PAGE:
General Question

jca's avatar

How do you get the musty "old book smell" out of old books?

Asked by jca (35989points) July 5th, 2010

you know that unmistakable old book smell? how do i get it out of some old books that were in someone’s storage?

Observing members: 0 Composing members: 0

28 Answers

Response moderated (Unhelpful)
Response moderated (Unhelpful)
laureth's avatar

If it got too bad, I’ve been known to put dryer softener sheets between some of the pages. However, that doesn’t get all of it out – just masks it a bit.

Response moderated (Unhelpful)
Kraigmo's avatar

You know what that smell is? Ergot-like fungus breeding in the old book, if its not just dust. Breathe enough of it and you’ll see ghosts and spirits.

Microwaving the books helps, but could cause further brittling of the paper. Putting the book out in the sun will help too, but that only kills the fungus that’s near the outside of the book.

h3llolim3's avatar

Easy, you know those perfume samples that come in magazines, where they just spray the paper? Take your favorite and put it in random pages in the book. It makes your books smell good ^^

jca's avatar

i wonder if putting them outside will help.

wilma's avatar

You can put the book in a box with some unscented cat litter. That will draw out moisture if there is any in the book. Placing the book in the sun will kill mildew and mold spores.
When you are sure that the book is clean and dry, then try to be happy with what you have, an old book that looks and smells like what it is.

Chrissi85's avatar

baking powder absorbs smells, dust it on, leave it open overnight, and shake it out. Works with pretty much everything.

MissAusten's avatar

I was going to suggest baking powder too. I haven’t tried this, but I read somewhere that dusting the book and pages with baking powder and then sealing it in a Ziplock bag for a couple of days will remove the odor.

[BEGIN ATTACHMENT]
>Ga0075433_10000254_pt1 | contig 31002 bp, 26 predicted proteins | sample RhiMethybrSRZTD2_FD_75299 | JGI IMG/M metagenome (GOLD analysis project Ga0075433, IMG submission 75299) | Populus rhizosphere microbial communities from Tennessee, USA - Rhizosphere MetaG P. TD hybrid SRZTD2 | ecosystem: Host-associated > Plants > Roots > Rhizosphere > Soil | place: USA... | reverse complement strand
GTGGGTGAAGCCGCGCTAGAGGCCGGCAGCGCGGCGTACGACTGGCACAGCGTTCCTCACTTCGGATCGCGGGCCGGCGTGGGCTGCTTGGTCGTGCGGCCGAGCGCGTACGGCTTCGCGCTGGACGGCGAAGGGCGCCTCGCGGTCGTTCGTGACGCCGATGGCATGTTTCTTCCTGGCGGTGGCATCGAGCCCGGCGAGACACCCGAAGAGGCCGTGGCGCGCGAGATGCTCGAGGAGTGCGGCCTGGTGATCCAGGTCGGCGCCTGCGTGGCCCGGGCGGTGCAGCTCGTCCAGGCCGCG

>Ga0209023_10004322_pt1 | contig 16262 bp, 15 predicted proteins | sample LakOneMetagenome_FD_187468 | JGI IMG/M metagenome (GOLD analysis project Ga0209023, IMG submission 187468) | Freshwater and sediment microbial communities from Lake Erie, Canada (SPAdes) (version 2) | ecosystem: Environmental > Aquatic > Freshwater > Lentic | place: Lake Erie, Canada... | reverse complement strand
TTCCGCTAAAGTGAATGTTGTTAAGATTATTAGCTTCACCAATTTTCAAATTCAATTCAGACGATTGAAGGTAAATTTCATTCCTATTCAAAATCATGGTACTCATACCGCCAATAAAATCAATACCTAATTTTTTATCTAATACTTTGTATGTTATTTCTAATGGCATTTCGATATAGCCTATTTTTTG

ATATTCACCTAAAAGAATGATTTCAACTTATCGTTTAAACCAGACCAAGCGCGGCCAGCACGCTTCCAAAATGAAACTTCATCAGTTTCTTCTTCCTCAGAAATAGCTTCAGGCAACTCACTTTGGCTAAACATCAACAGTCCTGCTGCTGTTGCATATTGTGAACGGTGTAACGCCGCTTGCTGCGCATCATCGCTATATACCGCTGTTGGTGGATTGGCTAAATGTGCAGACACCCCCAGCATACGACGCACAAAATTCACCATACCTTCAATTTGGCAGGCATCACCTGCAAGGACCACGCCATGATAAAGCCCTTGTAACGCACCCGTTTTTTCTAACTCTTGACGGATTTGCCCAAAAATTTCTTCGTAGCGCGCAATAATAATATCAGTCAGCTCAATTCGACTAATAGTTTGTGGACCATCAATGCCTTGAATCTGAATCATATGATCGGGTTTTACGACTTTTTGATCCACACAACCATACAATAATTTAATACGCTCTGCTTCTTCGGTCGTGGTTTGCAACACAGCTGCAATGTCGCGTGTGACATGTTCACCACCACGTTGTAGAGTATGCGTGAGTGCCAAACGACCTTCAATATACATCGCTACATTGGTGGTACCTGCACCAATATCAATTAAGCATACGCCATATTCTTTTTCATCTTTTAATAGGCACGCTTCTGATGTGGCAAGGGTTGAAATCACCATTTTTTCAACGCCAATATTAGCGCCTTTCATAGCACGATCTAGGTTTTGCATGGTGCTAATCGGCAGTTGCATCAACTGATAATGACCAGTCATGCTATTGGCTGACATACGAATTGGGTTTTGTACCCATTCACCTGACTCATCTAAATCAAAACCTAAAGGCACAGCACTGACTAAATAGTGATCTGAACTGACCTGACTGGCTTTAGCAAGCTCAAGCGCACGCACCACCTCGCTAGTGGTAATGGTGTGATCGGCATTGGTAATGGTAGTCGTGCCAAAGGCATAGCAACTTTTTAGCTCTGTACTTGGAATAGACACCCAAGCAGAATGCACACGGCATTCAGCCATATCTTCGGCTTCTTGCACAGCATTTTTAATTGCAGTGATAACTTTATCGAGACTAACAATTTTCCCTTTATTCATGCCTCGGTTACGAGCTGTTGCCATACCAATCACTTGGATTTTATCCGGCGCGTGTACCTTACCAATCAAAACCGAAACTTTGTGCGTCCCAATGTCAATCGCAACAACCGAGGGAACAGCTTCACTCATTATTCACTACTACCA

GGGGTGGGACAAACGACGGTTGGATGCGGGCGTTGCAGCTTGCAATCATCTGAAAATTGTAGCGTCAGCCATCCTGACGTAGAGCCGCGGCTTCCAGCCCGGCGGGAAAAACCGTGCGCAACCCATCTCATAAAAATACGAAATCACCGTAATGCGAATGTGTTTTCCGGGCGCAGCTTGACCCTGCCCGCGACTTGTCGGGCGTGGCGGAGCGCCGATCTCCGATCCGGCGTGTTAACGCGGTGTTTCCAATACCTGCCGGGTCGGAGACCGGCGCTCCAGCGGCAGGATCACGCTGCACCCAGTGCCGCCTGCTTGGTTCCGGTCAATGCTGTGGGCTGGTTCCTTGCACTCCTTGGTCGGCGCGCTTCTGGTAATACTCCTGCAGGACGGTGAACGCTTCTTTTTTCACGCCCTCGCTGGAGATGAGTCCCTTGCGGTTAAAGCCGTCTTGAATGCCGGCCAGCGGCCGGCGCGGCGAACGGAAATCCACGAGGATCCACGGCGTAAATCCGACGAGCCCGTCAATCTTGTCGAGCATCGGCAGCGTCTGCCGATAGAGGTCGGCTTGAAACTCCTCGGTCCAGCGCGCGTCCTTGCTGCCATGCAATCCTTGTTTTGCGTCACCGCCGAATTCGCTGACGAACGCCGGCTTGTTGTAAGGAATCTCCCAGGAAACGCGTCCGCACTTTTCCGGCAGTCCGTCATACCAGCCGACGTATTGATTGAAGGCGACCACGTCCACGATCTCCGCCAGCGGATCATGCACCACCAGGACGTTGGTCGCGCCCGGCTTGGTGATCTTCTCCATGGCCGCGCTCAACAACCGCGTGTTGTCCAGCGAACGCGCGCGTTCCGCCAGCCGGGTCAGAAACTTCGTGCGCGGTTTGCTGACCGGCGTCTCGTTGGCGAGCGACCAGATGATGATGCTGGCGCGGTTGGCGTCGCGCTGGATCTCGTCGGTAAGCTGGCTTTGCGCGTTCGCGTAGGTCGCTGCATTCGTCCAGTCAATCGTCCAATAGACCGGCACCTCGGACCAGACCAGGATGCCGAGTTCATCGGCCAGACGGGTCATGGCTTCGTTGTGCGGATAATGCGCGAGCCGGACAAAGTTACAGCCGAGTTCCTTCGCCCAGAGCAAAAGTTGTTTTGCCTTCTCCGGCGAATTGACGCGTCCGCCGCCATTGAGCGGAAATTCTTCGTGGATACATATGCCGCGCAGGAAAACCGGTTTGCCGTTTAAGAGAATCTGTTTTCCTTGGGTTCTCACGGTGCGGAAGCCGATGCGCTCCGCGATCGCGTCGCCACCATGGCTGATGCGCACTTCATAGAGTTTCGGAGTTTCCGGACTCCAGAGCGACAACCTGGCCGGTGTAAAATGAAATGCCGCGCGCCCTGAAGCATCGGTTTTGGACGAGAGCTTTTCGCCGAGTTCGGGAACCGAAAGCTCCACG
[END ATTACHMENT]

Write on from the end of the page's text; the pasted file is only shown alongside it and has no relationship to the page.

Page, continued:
Chrissi85's avatar

Yep, it works =)

Jeruba's avatar

And then what does it take to get the baking powder out? You can’t shake a fragile old book or handle it roughly, especially if the binding is weak and the pages are brittle.

Response moderated (Unhelpful)
Response moderated (Unhelpful)
Chrissi85's avatar

It’s powder so you just gently shake it or leave it in the breeze. I also love the smell of old books but some people don’t so I have used this a few times in second hand book shops. We held the book upside down and gently ruffled the pages, then used tissue to wipe anything that didn’t just fall out.

Jeruba's avatar

I like the smell, too—love it, in fact—but it would be good to halt or slow the destruction of the book. What’s the best way to do that? It’s not just about the smell. Is sunlight the only answer?

dpworkin's avatar

@Jeruba Controlled temp and humidity, low light exposure.

perspicacious's avatar

I once read to put books in the freezer. I’ve never done it though.

dpworkin's avatar

I used to be the custodian of the Rare Book Collection at MOMA in NYC. No refrigerator. 72 f.

jca's avatar

i used to work at the county archives and i know the only way to halt the aging is to put them in a temperature and humidity controlled environment (like an archives). i don’t have that available, so i’ll just be content to get the smell somewhat out. these are children’s books from the 60’s so i don’t want the smell when i read them to baby.

Response moderated (Unhelpful)
ChocolateReigns's avatar

We store a lot of stuff in our basement, and when it gets too bad, we put the book in front of our ozone machine. I don’t know how much one would be to buy.

Response moderated (Unhelpful)
MissAusten's avatar

@Jeruba If shaking the baking soda out of the book would be too rough, you could always use a soft brush to gently dust the powder off the pages. Time consuming, but if the book is worth the trouble it will get rid of the odor without doing any damage.

Response moderated (Unhelpful)
UScitizen's avatar

Submerse the book in oil dry. Or, submerse the book in a cheap non-scented kitty litter. Really cover it, on all sides. Seal it in a bucket with a tight lid. Pull it out six (or so) weeks later, presto, no smell. I’ve done this 50 times. It works.

kruger_d's avatar

Baking soda would be pretty abrasive/caustic if it is a valuable book. Just put an open container of soda in the bag with the books. Some descicant would be a good idea, too.

Chrissi85's avatar

yeah baking soda absorbs smells without actually being in contact with the thing, I guess if you sealed the book in something with the open box it would work. Never actually thought of that, even though I do it with my fridge!

Answer this question

Login

or

Join

to answer.

This question is in the General Section. Responses must be helpful and on-topic.

Your answer will be saved while you login or join.

Have a question? Ask Fluther!

What do you know more about?
or
Knowledge Networking @ Fluther